There’s renewed calls for an investigation after no officials in Aurora, Colorado were charged in the death of 23-year-old message therapist Elijah McClain. Footage shows the disturbing encounter with police. He told cops he couldn’t breathe.
“I’m just different,” he said, pleading with officers, and denying any wrongdoing. “I don’t even kill flies.”
Authorities said fire officials administered ketamine (a sedative). A short time later, McClain ended up brain dead after cardiac arrest, and was later taken off life support.
The incident, and the disturbing footage left Law&Crime Network host Brian Buckmire at a loss.
“Last night, my brother, who is 20 years old–I literally have a tattoo across my wrist that says, ‘I am my brother’s keeper,'” said Buckmire, who is a public defender in Brooklyn. “And he comes to me, and he says, ‘Brian, you’re my older brother. You’re a lawyer. You’re on these TV shows. How do I not become a hashtag?’ And I don’t even have the answers for him. So it becomes a situation that is like you can’t even say, ‘Do this, and do this, and you’ll be okay.’ Because you watch this, and there’s no answer.”
Elijah McClain’s death at the hands of Aurora, Colorado police last August is among the most horrific cases I’ve ever seen described. He was 23, introverted, and doing absolutely nothing wrong. They killed him, and the prosecutor let them get away with it. https://t.co/2965Lldsbw
— Jamil Smith (@JamilSmith) June 24, 2020
“[McClain] is saying to the officers what every black family in America tells our children when they leave the house,” Louis L. Reed, National Organizer for #Cut50, an organization working to reduce crime and incarceration nationwide, said. “Any time you are accosted by law enforcement, be polite, be respectful, give them your name, don’t make any sudden movements, make sure that your hands are visible at all times. Even if there’s an inference that he was on the spectrum, his spider senses as a Black man in America kicked in, where he went through that mental checklist, even while he was subdued on the ground, gasping for air–as we saw in George Floyd’s situation–He is still trying to maintain a level of respect.”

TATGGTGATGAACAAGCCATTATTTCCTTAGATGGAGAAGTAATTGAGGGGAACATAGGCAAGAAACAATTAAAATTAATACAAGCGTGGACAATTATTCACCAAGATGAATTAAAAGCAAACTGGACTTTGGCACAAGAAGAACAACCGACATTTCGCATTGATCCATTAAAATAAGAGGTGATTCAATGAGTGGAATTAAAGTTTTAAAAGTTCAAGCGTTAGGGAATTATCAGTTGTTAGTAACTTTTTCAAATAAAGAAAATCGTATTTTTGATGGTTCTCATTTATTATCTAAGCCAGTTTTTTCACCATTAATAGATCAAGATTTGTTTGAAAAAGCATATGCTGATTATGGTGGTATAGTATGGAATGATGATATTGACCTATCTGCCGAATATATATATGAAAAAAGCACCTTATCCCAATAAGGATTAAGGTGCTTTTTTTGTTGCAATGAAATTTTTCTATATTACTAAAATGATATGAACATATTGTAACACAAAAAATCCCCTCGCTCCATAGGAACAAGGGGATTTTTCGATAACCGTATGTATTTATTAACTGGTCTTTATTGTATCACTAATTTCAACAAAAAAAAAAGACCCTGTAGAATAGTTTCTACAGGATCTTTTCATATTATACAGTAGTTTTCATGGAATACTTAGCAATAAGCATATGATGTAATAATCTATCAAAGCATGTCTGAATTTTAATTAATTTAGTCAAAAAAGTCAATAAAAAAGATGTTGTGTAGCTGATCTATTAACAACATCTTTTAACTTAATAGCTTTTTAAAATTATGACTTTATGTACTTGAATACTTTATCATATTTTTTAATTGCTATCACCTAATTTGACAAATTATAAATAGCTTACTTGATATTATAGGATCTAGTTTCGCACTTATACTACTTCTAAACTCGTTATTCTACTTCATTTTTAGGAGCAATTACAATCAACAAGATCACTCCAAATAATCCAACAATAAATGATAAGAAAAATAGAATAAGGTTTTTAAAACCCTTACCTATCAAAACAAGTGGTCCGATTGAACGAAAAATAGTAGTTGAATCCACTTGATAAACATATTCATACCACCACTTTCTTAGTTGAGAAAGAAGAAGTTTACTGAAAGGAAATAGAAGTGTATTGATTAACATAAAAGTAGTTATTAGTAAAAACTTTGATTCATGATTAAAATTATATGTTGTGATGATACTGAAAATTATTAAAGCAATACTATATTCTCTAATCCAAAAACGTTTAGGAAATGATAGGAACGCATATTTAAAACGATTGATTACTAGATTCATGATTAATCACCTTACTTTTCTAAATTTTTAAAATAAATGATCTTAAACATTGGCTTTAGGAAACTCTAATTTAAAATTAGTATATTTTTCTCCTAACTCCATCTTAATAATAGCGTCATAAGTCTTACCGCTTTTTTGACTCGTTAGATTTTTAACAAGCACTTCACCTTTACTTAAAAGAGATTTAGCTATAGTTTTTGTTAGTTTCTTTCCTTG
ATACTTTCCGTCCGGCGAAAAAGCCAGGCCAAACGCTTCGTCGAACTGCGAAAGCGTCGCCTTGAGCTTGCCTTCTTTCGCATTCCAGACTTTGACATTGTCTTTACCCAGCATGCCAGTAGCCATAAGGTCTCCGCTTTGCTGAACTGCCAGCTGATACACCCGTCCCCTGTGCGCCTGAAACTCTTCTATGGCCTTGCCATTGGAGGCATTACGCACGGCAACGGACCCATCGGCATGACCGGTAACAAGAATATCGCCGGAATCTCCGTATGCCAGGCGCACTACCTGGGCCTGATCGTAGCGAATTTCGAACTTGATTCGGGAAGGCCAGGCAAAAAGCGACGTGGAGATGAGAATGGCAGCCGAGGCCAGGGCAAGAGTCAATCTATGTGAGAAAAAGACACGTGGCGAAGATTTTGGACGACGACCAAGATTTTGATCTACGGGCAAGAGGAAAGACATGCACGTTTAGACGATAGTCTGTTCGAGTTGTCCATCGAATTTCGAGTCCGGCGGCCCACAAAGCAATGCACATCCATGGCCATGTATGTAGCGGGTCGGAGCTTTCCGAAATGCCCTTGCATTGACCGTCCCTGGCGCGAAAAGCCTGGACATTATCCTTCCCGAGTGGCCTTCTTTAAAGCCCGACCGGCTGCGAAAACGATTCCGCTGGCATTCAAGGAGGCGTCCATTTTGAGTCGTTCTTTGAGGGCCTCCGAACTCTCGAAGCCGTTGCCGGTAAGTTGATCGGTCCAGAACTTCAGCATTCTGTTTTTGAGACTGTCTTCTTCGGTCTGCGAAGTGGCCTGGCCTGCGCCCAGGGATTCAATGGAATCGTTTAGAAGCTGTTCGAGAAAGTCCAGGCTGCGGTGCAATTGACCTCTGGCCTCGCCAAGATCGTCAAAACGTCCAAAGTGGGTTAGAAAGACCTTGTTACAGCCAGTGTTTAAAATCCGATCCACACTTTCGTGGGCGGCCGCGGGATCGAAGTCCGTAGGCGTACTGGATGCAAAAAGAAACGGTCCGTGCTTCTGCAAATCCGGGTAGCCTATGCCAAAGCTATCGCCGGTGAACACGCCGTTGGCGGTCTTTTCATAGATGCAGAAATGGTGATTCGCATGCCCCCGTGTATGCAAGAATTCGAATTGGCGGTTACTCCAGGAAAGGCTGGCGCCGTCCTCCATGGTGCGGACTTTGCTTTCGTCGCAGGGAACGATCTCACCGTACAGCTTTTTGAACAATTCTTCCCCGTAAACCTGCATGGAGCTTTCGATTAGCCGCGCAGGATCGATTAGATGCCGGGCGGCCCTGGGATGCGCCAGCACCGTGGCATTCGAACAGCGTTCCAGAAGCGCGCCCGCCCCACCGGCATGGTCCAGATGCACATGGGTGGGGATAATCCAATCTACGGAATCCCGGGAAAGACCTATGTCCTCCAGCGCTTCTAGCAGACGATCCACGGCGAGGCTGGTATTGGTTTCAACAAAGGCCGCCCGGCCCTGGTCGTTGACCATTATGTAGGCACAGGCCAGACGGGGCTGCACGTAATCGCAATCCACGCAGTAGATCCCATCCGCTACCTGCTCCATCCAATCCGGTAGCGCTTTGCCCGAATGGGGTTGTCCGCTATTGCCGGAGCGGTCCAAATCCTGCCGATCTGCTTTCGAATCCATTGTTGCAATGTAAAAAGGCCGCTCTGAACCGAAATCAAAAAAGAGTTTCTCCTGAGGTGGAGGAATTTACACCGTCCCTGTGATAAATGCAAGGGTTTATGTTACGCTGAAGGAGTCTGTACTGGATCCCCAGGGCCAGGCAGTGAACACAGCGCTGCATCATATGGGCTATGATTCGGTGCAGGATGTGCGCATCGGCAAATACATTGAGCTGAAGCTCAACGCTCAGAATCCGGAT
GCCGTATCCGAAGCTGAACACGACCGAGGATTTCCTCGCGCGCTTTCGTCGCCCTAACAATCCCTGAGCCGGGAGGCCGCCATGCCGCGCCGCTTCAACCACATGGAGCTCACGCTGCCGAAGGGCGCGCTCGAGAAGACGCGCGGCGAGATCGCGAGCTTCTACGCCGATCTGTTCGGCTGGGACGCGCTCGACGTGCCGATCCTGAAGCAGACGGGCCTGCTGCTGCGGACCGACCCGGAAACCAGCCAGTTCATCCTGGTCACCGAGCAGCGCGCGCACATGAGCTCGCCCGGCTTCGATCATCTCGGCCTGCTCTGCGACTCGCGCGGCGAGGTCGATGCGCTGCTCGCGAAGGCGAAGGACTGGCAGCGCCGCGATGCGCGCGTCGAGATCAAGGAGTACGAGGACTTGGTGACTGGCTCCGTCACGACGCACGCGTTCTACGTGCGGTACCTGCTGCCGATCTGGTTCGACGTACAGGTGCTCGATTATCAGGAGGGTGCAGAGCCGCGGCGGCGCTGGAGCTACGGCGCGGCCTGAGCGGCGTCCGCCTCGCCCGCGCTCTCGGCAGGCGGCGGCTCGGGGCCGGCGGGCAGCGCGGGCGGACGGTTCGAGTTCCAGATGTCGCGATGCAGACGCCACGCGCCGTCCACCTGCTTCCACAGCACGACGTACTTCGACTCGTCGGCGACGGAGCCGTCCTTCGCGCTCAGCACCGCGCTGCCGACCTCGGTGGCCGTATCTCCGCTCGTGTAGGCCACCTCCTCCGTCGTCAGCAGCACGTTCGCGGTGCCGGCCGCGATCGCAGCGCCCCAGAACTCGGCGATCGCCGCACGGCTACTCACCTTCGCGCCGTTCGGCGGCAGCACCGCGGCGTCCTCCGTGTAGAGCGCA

McClain died after a tragic encounter with police on August 24, 2019. According to Aurora officers at the time, they got a call about a “suspicious person” walking down Billings Street near East Colfax Avenue. The individual was wearing a ski mask and waving at the caller, cops said.
Police claim they encountered a man wearing a ski mask, and he wouldn’t stop walking down the street. From officers:
The male resisted contact, a struggle ensued, and he was taken into custody. Due to the level of physical force applied while restraining the subject and his agitated mental state, officers requested Aurora Fire Rescue (AFR) and Falck Ambulance respond to render professional medical attention.
The sedative ketamine was administered. From police:
According to AFR, consistent with their accepted protocol, a standard medication routinely utilized to reduce agitation was administered and reduced the exhibited anxiety.
McClain eventually began suffering cardiac arrest. According to police, they administered lifesaving measures. He got his pulse back, and was getting treated at a hospital. But he ended up brain dead, and he was taken off life support. McClain’s family blame authorities for his condition.
“This was a case of police brutality of someone so sweet,” little sister Samara McClain said while her brother was still alive but under treatment, according to The Denver Post. “He doesn’t deserve this. He shouldn’t be in a hospital.”
Sister Naomi McClain told Denver7 that her brother was wearing a ski mask because he had anemia, and he would get cold.
[Screengrab via Law&Crime Network]
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